Emerging from PALS' ashes is the current public face of the fetish community, the Society of Bastet, which also hosts an apartment/members only dungeon space, this one in the North End.

"The city has never shut these places down" elaborates Murchy, "Mostly they fold out of politics or volunteer burnout. We have had problems with the liquor board, who are kind of untouchable. In 2008 when the Fetish Ball was held at the North Street Church someone called to complain about a woman at the door who was stumbling. The liquor commission accused the Fetish Ball of selling liquor to intoxicated people and began walking through the crowd, checking IDs. Nothing like that has really happened since then. There are lots of volunteer groups that have a night with a bar, and they don't want to set that precedent (of shutting them all down). Mostly now we have to have a charity group have the liquor license. We usually ask the AIDS Coalition. And it helps that we have some sympathizers on the police force."

It is incredibly important for people in the fetish community to have a strong community. Members of the Scene are there to welcome new members and help them explore their interests safely. Activities like whipping or bondage take some training to do safely, and an open play space allows members to observe each other to make sure the punishment is being administered consensually and correctly. Play spaces have a Dungeon Monitor, who is trained and keeps an eye on the evening. Communication is also important to establish the reputation of a player as safe, skilled and to be trusted. If a player gives back to the community, it demonstrates a generosity and transparency that speaks well for them in their play relationships.

The scene has progressed more from being in people's houses to bars and public dungeons. I have seen the internet, and particularly the social utility fetlife.com to bring in many more young people. Ten years ago members below the age of forty were rare. New members are also sustained through the university population.

Glossary

BDSM: A more up to date and correct term for S&M; A portmanteau standing for Bondage and discipline; Dominance and submission; Sadism and masochism.

A Scene is a defined place and time where BDSM takes place. This defined boundary allows the participants to negotiate beforehand what will take place, before entering a space of agreed power-disparity, and for participants to return to normal social roles afterward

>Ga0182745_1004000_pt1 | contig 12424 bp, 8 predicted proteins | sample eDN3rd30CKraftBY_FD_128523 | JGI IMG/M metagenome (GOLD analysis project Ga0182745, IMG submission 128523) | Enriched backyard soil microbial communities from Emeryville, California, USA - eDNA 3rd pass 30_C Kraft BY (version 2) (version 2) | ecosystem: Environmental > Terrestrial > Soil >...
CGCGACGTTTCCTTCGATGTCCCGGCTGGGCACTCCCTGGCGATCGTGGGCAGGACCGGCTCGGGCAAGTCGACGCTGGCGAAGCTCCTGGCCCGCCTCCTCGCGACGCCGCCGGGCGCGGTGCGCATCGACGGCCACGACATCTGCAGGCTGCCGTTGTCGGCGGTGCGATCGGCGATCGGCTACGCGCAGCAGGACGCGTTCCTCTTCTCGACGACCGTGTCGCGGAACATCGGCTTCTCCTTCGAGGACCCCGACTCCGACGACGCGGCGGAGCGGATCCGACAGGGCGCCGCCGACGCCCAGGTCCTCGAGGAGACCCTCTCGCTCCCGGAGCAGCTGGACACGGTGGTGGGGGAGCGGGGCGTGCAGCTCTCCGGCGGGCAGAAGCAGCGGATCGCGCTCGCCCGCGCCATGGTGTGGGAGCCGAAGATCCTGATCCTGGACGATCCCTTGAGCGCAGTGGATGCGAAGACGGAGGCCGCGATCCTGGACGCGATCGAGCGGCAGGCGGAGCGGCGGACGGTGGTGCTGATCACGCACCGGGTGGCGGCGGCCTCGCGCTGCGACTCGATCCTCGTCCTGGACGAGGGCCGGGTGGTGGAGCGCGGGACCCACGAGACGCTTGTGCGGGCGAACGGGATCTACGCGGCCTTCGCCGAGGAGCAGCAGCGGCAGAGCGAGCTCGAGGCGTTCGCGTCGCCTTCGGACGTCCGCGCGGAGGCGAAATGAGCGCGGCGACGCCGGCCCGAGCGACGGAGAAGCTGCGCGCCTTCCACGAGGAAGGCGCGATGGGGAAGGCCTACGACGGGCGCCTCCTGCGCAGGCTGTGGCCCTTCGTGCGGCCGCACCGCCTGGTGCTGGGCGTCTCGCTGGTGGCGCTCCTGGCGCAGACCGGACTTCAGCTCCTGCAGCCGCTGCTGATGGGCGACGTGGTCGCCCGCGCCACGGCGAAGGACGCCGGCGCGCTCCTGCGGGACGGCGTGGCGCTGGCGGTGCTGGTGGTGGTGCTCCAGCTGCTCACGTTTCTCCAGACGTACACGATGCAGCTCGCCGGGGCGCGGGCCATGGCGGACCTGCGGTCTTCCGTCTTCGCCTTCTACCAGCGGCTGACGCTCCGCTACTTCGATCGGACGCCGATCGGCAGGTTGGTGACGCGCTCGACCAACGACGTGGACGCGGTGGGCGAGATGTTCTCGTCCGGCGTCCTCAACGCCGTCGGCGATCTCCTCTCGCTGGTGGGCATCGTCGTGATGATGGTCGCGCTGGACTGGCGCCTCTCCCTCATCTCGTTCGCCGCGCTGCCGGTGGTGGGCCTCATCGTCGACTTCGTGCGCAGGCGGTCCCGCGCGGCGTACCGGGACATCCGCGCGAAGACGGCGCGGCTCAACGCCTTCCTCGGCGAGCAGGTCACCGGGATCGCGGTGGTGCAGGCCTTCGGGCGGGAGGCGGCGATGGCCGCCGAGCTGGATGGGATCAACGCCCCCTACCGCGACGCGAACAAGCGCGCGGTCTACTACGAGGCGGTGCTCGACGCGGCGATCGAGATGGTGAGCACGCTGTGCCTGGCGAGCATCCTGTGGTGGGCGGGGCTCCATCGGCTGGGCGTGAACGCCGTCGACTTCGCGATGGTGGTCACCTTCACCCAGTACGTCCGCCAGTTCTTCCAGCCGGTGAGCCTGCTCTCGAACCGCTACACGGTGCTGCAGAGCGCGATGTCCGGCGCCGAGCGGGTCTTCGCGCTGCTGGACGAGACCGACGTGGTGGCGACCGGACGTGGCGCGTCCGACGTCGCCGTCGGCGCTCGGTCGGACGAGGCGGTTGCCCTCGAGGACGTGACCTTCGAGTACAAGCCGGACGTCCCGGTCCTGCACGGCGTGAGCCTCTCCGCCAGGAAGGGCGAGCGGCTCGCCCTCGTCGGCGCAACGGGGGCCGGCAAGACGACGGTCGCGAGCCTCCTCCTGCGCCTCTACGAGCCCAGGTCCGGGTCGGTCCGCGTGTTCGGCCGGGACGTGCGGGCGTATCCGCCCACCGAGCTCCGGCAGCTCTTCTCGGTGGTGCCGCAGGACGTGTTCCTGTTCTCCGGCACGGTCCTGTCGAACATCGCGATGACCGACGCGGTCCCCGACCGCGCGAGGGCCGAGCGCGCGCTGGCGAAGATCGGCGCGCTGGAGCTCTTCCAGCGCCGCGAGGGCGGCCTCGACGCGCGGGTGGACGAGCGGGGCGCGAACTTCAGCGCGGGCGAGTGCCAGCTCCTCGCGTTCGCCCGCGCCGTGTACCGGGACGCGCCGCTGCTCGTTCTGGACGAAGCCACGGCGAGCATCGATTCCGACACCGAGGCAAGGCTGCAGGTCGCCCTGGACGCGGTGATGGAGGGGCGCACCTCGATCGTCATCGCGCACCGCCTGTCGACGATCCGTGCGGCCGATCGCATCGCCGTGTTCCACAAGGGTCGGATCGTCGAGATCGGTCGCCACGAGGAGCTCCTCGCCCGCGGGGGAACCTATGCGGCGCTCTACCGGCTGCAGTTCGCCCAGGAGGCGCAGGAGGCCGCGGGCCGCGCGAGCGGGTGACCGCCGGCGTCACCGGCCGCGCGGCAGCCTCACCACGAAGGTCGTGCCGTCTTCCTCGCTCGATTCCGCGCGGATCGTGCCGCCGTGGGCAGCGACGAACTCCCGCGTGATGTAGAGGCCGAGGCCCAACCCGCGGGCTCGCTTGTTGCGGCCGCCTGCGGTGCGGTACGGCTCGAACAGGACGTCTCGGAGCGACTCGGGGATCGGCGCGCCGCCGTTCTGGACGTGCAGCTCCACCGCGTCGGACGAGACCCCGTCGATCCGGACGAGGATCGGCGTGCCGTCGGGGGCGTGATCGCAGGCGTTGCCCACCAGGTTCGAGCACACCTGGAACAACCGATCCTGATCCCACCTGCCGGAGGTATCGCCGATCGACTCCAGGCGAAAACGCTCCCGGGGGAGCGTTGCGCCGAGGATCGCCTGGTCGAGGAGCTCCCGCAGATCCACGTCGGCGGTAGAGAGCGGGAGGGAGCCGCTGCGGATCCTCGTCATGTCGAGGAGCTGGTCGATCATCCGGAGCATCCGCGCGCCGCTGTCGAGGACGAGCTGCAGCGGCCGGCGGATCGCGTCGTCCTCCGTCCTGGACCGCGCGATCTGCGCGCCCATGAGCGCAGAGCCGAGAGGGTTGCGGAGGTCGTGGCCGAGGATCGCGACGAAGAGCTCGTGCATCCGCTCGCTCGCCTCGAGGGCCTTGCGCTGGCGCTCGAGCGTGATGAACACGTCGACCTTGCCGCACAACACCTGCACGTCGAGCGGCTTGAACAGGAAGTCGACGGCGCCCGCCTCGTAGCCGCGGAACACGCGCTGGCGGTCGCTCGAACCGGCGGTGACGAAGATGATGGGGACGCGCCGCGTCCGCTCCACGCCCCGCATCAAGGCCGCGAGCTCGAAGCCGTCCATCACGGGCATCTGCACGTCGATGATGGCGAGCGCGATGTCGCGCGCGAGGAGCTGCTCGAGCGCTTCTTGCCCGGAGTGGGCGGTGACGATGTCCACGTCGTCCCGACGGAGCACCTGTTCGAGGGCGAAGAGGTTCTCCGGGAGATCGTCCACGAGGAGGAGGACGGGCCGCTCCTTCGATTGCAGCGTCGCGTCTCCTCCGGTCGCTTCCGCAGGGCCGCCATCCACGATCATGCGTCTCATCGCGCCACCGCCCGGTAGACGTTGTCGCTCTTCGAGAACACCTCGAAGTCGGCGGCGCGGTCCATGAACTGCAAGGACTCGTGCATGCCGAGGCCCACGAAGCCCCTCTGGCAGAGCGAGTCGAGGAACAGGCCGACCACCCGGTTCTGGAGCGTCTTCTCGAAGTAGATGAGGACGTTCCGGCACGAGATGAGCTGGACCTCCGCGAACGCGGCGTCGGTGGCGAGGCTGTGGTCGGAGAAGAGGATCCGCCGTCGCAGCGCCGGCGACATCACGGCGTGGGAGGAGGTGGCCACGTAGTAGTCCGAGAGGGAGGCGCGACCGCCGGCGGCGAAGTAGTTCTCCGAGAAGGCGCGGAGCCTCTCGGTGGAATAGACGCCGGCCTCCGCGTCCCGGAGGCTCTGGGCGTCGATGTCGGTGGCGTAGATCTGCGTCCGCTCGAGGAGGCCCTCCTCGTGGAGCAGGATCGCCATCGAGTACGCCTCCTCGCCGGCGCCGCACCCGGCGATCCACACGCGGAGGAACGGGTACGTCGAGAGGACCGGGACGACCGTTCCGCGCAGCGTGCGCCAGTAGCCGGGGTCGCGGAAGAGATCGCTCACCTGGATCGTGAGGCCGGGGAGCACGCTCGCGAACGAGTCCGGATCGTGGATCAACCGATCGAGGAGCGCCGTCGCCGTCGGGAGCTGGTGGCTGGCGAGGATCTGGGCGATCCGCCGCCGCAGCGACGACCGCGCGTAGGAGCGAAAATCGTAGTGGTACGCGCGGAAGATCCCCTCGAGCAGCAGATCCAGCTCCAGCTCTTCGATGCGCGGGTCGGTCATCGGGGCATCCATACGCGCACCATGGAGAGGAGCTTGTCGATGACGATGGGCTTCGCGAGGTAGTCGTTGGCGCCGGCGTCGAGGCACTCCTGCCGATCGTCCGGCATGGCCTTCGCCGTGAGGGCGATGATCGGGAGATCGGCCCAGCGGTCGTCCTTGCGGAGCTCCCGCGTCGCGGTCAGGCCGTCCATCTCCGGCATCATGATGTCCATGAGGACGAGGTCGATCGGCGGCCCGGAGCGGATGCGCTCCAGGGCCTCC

DSM is always Safe Sane and Consensual The foundational statement of kink, as after all BDSM without consent is not BDSM but assault. All participants must be able to consent, and that includes observers; Thus it is rare to see alcohol or drugs served at a party where there might be play. A Safeword is used is a word (or gesture) given to the bottom party/ies that can the scene immediately if necessary, and it is good practice for the top to check in with the bottom periodically during the scene.

Safe means all participants agree to play safely and prevent the spread of infections, that is to take all precautions and learn enough skill so that while participants may feel temporary hurt, there is never lasting harm. Sane is meant to evoke the state of mind of calm and sober negotiation, and that participants do their best to take responsibility for their own state of mind, and to not allow a state of heightened emotion to take the scene to an unsafe place.

The acronym RACK stands for Risk-Aware Consensual Kink and this guideline is often used by those who engage in edgier, more risky play. Though participants might do their best to vet for safety, accidents can always happen. Even if everyone's body looks fine afterwards there is always the chance that one participant went somewhere in the heart that was sad or scary. And some find the word 'sane' to be too subjective a term.

If you would like to know more about the kink world, you can inquire at Venus Envy for classes, visit societyofbastet.com or explore the social utility, fetlife.com. Feel free to comment on this article or ask anything about What It Is That We Do

Jen Stotland is a writer and environmental educator based out of Halifax, Nova Scotia who engages in occasional BDSM and figures she is heading off blackmail at the pass.